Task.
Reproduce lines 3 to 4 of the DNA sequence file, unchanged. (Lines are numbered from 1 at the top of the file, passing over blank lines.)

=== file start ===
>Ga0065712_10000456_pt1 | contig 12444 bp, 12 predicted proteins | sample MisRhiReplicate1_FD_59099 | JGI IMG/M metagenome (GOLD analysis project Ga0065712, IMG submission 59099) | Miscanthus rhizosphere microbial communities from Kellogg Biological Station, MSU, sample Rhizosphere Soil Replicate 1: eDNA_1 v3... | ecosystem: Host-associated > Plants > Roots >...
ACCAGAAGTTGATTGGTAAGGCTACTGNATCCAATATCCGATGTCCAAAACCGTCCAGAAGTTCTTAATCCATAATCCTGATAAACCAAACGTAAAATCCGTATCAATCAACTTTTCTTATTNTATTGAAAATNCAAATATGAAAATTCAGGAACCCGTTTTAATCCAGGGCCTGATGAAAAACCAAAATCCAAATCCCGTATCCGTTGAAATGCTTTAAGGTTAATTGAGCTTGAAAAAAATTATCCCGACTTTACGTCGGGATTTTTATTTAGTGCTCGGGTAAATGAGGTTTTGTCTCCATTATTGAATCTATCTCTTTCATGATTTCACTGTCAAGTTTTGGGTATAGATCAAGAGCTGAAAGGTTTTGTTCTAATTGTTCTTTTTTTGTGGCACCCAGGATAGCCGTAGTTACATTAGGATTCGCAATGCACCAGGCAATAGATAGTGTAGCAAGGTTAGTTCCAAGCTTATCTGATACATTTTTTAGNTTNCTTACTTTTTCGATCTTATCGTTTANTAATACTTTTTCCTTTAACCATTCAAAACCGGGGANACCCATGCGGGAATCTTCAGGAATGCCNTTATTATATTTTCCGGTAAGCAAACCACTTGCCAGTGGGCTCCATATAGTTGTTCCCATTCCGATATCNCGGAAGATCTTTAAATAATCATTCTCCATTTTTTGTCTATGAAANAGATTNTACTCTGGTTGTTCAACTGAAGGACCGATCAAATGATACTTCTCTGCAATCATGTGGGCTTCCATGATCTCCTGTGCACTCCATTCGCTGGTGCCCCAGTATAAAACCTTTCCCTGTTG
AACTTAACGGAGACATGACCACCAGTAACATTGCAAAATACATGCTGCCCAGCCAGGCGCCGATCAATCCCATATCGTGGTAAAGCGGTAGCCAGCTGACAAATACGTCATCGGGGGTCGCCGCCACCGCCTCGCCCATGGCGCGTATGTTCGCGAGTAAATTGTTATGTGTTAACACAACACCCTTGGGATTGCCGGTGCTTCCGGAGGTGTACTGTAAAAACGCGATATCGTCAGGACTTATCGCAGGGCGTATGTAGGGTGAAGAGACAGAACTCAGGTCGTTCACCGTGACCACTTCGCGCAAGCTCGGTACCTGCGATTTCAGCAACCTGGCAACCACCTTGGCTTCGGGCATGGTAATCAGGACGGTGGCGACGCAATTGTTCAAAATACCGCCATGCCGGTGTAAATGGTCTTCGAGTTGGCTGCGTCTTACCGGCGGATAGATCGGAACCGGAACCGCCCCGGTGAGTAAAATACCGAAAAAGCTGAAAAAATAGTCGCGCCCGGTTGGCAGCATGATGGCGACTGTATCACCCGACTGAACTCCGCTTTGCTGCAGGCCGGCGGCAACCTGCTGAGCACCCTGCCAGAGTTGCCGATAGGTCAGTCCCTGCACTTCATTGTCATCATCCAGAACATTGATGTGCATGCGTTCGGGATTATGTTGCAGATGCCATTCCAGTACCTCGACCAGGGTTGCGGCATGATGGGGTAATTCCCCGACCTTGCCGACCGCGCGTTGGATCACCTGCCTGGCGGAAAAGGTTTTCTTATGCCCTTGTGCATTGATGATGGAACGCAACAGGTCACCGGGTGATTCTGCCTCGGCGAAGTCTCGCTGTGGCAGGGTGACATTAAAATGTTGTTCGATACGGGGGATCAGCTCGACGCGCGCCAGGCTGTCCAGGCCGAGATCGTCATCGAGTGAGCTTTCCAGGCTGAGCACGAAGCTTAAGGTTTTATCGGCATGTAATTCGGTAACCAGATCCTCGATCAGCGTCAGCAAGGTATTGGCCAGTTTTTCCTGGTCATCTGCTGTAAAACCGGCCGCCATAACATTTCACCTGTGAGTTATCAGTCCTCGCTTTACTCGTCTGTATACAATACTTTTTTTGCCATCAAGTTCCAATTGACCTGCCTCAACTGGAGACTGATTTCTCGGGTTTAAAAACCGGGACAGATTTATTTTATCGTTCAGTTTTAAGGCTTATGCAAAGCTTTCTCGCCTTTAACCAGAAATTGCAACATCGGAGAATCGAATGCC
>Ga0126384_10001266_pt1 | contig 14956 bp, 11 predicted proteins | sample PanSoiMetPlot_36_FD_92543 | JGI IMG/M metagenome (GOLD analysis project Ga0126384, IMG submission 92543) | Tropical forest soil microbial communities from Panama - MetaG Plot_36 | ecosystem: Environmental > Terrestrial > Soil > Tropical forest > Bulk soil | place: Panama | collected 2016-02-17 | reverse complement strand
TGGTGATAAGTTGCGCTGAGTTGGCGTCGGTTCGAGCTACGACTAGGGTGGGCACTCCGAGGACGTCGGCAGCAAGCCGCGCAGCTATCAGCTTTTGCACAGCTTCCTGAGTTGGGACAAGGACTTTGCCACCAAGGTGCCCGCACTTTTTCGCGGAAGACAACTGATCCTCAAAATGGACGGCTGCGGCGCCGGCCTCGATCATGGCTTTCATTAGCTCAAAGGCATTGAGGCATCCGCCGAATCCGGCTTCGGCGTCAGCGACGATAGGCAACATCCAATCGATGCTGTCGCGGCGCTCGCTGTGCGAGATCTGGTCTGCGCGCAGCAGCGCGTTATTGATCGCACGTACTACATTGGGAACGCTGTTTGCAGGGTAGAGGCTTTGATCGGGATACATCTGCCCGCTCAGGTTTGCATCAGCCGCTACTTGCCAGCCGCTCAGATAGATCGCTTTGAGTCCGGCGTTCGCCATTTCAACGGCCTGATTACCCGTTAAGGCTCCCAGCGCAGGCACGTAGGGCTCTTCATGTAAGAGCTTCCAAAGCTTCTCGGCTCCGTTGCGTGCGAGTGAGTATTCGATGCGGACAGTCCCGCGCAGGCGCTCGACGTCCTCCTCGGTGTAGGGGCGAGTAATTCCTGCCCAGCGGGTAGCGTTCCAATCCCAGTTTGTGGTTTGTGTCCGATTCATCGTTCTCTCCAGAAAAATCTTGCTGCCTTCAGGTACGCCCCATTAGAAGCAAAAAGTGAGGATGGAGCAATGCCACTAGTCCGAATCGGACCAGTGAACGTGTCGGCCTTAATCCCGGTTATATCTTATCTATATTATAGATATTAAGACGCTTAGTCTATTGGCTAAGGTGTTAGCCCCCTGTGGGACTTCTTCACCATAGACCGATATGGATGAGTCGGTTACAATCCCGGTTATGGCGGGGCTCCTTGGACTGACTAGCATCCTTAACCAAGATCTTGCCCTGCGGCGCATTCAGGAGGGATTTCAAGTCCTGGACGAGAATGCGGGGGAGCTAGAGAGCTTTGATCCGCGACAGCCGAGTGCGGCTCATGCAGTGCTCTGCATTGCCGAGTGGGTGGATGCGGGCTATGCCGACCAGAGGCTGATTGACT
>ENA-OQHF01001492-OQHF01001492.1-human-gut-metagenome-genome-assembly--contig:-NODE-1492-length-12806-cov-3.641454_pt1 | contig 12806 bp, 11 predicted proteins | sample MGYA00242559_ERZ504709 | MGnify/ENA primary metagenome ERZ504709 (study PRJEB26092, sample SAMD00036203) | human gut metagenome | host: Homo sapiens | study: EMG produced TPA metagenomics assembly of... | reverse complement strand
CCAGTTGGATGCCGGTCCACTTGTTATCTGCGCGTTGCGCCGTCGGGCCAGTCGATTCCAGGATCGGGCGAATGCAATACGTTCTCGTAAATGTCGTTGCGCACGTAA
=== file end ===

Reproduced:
AACTTAACGGAGACATGACCACCAGTAACATTGCAAAATACATGCTGCCCAGCCAGGCGCCGATCAATCCCATATCGTGGTAAAGCGGTAGCCAGCTGACAAATACGTCATCGGGGGTCGCCGCCACCGCCTCGCCCATGGCGCGTATGTTCGCGAGTAAATTGTTATGTGTTAACACAACACCCTTGGGATTGCCGGTGCTTCCGGAGGTGTACTGTAAAAACGCGATATCGTCAGGACTTATCGCAGGGCGTATGTAGGGTGAAGAGACAGAACTCAGGTCGTTCACCGTGACCACTTCGCGCAAGCTCGGTACCTGCGATTTCAGCAACCTGGCAACCACCTTGGCTTCGGGCATGGTAATCAGGACGGTGGCGACGCAATTGTTCAAAATACCGCCATGCCGGTGTAAATGGTCTTCGAGTTGGCTGCGTCTTACCGGCGGATAGATCGGAACCGGAACCGCCCCGGTGAGTAAAATACCGAAAAAGCTGAAAAAATAGTCGCGCCCGGTTGGCAGCATGATGGCGACTGTATCACCCGACTGAACTCCGCTTTGCTGCAGGCCGGCGGCAACCTGCTGAGCACCCTGCCAGAGTTGCCGATAGGTCAGTCCCTGCACTTCATTGTCATCATCCAGAACATTGATGTGCATGCGTTCGGGATTATGTTGCAGATGCCATTCCAGTACCTCGACCAGGGTTGCGGCATGATGGGGTAATTCCCCGACCTTGCCGACCGCGCGTTGGATCACCTGCCTGGCGGAAAAGGTTTTCTTATGCCCTTGTGCATTGATGATGGAACGCAACAGGTCACCGGGTGATTCTGCCTCGGCGAAGTCTCGCTGTGGCAGGGTGACATTAAAATGTTGTTCGATACGGGGGATCAGCTCGACGCGCGCCAGGCTGTCCAGGCCGAGATCGTCATCGAGTGAGCTTTCCAGGCTGAGCACGAAGCTTAAGGTTTTATCGGCATGTAATTCGGTAACCAGATCCTCGATCAGCGTCAGCAAGGTATTGGCCAGTTTTTCCTGGTCATCTGCTGTAAAACCGGCCGCCATAACATTTCACCTGTGAGTTATCAGTCCTCGCTTTACTCGTCTGTATACAATACTTTTTTTGCCATCAAGTTCCAATTGACCTGCCTCAACTGGAGACTGATTTCTCGGGTTTAAAAACCGGGACAGATTTATTTTATCGTTCAGTTTTAAGGCTTATGCAAAGCTTTCTCGCCTTTAACCAGAAATTGCAACATCGGAGAATCGAATGCC
>Ga0126384_10001266_pt1 | contig 14956 bp, 11 predicted proteins | sample PanSoiMetPlot_36_FD_92543 | JGI IMG/M metagenome (GOLD analysis project Ga0126384, IMG submission 92543) | Tropical forest soil microbial communities from Panama - MetaG Plot_36 | ecosystem: Environmental > Terrestrial > Soil > Tropical forest > Bulk soil | place: Panama | collected 2016-02-17 | reverse complement strand